This plain-looking limestone box carries the Aramaic inscription, "James, son of Joseph, brother of Jesus." The 20-inch-long box, which once held bones, appears to date from the first century A.D., and may well refer to Jesus of Nazareth. Publicly revealed in October, it might have been a Biblical breakthrough. Instead, it remains a matter of controversy. One reason is that the box was reportedly looted from its site in Israel some 15 years ago. The authenticity of the inscription and the box itself is open to challenge.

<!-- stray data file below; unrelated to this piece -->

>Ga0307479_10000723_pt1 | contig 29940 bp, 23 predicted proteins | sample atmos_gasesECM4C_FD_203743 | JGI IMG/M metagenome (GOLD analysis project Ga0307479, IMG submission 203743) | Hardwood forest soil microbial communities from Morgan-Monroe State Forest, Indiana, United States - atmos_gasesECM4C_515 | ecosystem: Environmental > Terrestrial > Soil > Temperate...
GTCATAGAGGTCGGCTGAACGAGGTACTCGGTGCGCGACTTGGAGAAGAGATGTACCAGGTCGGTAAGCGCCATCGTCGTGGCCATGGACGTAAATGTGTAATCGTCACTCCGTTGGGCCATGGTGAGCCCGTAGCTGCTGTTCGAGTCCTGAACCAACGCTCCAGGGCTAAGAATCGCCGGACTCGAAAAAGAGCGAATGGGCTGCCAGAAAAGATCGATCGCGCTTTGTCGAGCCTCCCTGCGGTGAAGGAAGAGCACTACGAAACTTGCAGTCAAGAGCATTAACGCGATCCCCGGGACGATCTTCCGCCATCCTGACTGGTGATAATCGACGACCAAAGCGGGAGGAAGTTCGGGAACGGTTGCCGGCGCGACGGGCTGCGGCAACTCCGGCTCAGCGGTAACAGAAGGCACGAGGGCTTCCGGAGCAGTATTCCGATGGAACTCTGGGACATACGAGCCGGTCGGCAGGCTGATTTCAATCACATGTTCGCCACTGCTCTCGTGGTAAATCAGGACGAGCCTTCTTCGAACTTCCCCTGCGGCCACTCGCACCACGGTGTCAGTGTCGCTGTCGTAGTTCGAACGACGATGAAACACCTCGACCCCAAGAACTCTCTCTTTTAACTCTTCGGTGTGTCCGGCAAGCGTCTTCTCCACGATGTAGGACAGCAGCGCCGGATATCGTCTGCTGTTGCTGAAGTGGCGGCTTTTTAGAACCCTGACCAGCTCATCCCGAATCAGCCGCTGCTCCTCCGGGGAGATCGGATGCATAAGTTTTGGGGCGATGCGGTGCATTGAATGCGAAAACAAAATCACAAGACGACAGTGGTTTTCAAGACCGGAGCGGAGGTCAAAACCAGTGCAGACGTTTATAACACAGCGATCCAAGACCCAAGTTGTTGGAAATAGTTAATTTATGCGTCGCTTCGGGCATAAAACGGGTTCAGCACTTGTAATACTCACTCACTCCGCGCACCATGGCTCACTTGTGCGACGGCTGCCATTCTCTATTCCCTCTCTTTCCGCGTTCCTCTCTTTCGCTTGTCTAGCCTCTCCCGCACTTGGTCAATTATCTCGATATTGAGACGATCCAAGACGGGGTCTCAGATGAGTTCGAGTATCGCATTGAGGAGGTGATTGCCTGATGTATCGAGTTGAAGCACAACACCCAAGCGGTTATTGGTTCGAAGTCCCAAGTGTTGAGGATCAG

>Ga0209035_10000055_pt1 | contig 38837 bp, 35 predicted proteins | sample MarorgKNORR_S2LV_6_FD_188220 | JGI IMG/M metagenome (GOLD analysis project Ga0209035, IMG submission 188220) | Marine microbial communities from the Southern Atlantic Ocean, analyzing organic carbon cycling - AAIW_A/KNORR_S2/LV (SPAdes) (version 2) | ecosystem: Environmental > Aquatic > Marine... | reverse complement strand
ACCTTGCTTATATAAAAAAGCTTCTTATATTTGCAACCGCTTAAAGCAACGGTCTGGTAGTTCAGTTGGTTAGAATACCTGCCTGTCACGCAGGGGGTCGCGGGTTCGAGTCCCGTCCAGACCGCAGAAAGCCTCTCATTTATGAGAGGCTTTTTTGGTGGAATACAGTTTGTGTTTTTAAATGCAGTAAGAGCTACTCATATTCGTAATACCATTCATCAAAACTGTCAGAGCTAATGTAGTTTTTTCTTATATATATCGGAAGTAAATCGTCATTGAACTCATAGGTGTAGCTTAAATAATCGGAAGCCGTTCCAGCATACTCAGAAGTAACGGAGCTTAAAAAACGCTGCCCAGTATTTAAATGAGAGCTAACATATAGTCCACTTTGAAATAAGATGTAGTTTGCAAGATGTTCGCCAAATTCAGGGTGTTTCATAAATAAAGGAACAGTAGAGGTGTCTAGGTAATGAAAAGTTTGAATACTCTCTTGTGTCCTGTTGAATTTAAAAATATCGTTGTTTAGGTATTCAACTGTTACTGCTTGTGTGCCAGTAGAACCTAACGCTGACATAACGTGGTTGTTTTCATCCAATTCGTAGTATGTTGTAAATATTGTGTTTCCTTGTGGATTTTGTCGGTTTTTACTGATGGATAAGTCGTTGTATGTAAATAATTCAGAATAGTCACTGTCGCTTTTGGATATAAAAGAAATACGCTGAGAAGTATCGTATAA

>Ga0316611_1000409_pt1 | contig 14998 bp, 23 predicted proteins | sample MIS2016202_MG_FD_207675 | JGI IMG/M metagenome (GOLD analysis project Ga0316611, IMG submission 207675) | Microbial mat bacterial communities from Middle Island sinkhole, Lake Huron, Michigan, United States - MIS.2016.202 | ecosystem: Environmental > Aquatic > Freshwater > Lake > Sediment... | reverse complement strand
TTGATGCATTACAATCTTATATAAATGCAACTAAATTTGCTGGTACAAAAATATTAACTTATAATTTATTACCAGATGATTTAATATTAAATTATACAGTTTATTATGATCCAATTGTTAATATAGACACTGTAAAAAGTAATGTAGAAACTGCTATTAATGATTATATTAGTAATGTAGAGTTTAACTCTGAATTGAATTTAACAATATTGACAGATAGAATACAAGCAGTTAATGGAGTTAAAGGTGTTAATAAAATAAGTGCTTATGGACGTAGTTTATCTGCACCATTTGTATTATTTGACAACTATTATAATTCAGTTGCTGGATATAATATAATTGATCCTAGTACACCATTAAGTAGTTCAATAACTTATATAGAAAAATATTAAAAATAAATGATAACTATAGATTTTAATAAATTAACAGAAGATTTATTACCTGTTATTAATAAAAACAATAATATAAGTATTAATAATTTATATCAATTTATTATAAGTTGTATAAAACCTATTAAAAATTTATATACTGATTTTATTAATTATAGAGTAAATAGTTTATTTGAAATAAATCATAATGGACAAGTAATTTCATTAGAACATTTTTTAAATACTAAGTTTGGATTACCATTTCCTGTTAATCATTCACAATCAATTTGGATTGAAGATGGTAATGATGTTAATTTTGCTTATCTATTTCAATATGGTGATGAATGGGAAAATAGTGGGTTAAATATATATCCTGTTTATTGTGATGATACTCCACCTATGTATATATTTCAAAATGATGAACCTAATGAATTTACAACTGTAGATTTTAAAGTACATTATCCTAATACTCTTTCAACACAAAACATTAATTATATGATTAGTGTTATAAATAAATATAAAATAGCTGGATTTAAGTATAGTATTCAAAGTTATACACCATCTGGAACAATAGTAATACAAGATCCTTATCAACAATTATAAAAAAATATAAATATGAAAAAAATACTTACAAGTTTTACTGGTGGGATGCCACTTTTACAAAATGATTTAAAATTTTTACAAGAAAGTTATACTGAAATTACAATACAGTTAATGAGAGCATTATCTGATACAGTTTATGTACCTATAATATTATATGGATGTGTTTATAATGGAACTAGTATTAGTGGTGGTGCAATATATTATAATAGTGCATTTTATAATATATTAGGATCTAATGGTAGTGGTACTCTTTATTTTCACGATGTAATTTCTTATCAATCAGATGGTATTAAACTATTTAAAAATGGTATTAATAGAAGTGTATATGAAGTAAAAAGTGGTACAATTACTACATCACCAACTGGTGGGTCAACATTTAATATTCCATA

Archaeological looting is a massive, worldwide problem. Looters steal more than invaluable artifacts; they also rob us of an increased understanding of the past. Yet this black market could be quickly stopped if the archaeology establishment were a little cleverer about value.
Currently, governments claim all such finds. But because they do not profit directly from discoveries, almost all of which are filed away, they don't secure the sites. Hershel Shanks of the Biblical Archaeology Society has proposed giving private companies an interest in digs and unexcavated sites. Firms that could trade in duplicate finds—thousands of vases, lamps, coins, etc. are already in eternal storage—would guard their investment, satisfy demand, and even secure history.